This 50-Year-Old Campaign Ad Has Suddenly Gone Viral as the Perfect Pitch Against Trump

'Confessions of a Republican' resurrected from 1964

Headshot of David Griner

A Republican Party divided. A high-profile candidate known for his extreme statements and hawkish saber-rattling. Sound familiar? 

That was the case in 1964 with ultra-conservative GOP candidate Barry Goldwater, just as it is today with Republican front-runner Donald Trump. 

Five decades ago, President Lyndon Johnson's campaign famously created the "Daisy" ad to highlight Goldwater's willingness to use nuclear weapons in conflicts like Vietnam. 

But Trump's opponents are now flocking to another, lesser-known LBJ ad called "Confessions of a Republican," which features an actor expressing the conflicted feelings that many Republicans had at the time. 

"This man scares me," the actor says of Goldwater. "So many men with strange ideas are working for Goldwater. You'll hear a lot about what these guys are against. They seem to be against just about everything. But what are they for?"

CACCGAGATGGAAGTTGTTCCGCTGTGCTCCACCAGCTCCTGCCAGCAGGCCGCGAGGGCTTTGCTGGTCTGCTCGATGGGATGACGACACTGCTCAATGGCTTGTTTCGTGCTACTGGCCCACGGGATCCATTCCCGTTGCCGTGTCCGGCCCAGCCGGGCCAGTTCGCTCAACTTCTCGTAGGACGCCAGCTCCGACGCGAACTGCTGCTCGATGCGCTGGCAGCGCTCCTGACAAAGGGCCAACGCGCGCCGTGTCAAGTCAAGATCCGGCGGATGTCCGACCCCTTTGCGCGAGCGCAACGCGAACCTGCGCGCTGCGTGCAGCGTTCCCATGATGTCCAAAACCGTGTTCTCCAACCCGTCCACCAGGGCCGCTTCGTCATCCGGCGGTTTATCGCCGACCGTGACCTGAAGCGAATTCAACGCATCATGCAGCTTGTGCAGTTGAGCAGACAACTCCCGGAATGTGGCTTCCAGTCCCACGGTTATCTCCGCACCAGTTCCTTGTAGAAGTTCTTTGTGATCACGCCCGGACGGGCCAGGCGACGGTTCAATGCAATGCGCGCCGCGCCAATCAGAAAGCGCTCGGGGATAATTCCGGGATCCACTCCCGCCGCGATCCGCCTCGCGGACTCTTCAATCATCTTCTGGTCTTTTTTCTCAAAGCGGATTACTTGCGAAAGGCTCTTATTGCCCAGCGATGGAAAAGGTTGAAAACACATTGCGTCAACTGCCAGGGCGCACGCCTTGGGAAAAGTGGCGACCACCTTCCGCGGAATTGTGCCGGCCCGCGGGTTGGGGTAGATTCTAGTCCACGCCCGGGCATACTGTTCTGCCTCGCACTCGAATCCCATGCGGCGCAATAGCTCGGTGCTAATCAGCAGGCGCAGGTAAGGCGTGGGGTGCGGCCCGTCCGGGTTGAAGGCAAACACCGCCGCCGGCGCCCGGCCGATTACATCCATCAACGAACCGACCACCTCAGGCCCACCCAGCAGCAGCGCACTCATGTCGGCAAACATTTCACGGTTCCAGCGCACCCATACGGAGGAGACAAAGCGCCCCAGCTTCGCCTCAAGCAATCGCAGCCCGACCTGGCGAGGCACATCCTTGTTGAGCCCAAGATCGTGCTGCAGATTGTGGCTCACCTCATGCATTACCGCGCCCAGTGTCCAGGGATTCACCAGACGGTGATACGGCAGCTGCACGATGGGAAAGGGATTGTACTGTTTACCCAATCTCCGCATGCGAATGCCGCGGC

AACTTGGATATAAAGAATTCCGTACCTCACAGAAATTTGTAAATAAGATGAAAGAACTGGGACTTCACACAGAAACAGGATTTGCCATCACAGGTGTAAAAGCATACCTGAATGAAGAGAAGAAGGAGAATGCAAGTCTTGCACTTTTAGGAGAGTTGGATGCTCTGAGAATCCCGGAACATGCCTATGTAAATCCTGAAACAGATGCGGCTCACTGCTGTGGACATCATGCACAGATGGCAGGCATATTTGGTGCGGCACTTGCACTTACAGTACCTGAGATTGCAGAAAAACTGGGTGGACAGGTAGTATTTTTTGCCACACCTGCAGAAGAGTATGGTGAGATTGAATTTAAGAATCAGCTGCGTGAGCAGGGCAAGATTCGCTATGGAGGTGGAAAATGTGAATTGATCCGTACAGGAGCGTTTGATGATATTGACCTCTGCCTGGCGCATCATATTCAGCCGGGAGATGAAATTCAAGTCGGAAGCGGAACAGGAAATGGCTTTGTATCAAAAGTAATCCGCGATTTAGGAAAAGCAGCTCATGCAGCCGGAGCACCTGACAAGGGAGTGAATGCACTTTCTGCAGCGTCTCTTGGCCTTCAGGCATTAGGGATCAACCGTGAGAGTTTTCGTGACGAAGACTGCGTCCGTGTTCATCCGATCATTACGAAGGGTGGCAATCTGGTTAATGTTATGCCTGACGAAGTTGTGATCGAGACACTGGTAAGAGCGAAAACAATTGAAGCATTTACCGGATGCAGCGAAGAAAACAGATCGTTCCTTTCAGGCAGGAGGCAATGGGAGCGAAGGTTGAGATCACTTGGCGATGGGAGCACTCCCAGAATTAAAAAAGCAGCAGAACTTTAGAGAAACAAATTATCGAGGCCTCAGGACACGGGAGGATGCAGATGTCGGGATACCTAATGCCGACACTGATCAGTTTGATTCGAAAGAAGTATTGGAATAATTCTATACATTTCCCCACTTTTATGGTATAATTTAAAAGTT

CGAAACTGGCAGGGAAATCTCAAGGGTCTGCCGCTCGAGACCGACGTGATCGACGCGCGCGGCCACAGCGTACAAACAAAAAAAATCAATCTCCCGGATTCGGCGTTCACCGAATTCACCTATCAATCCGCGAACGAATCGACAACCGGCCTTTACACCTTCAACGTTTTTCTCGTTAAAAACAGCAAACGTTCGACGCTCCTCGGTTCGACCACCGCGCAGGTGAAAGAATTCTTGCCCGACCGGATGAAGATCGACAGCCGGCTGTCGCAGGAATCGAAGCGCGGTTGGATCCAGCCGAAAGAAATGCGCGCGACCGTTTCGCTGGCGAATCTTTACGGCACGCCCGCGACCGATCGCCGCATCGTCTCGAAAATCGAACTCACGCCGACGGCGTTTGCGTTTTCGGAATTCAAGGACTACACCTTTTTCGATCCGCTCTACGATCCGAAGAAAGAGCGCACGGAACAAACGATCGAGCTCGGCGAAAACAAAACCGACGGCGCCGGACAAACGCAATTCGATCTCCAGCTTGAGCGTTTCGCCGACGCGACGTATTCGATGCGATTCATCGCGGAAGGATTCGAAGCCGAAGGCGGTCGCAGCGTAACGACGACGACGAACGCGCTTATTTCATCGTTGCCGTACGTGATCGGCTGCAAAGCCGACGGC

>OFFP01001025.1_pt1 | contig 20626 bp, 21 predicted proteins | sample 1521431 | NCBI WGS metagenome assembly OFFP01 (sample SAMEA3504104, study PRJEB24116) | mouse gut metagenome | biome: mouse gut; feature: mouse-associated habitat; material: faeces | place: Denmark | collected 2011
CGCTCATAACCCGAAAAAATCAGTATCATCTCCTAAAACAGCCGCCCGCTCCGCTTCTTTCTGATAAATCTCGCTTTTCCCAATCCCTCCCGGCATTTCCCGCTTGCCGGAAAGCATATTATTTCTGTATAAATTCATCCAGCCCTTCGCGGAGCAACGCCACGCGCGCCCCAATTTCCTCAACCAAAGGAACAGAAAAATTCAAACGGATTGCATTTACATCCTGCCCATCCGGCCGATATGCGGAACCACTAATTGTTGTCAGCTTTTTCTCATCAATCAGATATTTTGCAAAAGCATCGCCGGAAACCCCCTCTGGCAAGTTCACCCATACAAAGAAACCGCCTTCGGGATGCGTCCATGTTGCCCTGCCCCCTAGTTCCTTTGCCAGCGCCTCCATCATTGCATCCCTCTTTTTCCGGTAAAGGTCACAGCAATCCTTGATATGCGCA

The stand-in for moderate Republicans then says he wishes he'd fought harder against Goldwater's nomination at the Republican Convention, a tense gathering that ended with Goldwater taking 67.5 percent of the delegates and securing the party's slot in the November election against Johnson.

The video has been in heavy circulation this week thanks largely to digital publisher Quartz, whose subtitled and autoplay-friendly version of the long-form ad has been viewed more than 11 million times on Facebook.

Goldwater was trounced in the general election, as Johnson secured the biggest margin of victory by any president since James Monroe's re-election in 1820. 

Obviously, Trump's opponents—at least the Democratic ones—are hoping for a similar result this November, though it's hard to draw too many parallels between the 1964 and 2016 races. Johnson was already in the Oval Office, and his party was impassioned by the recent assassination of his predecessor, John F. Kennedy. Goldwater was also running at a time when there were many more moderate and even liberal Republicans than there are today. 

Still, watching the video, it's easy to see how this year's Democratic candidate might try to leverage the rift among Republicans who feel Trump could be the next Goldwater.

@griner David Griner is creative and innovation editor at Adweek and host of Adweek's podcast, "Yeah, That's Probably an Ad."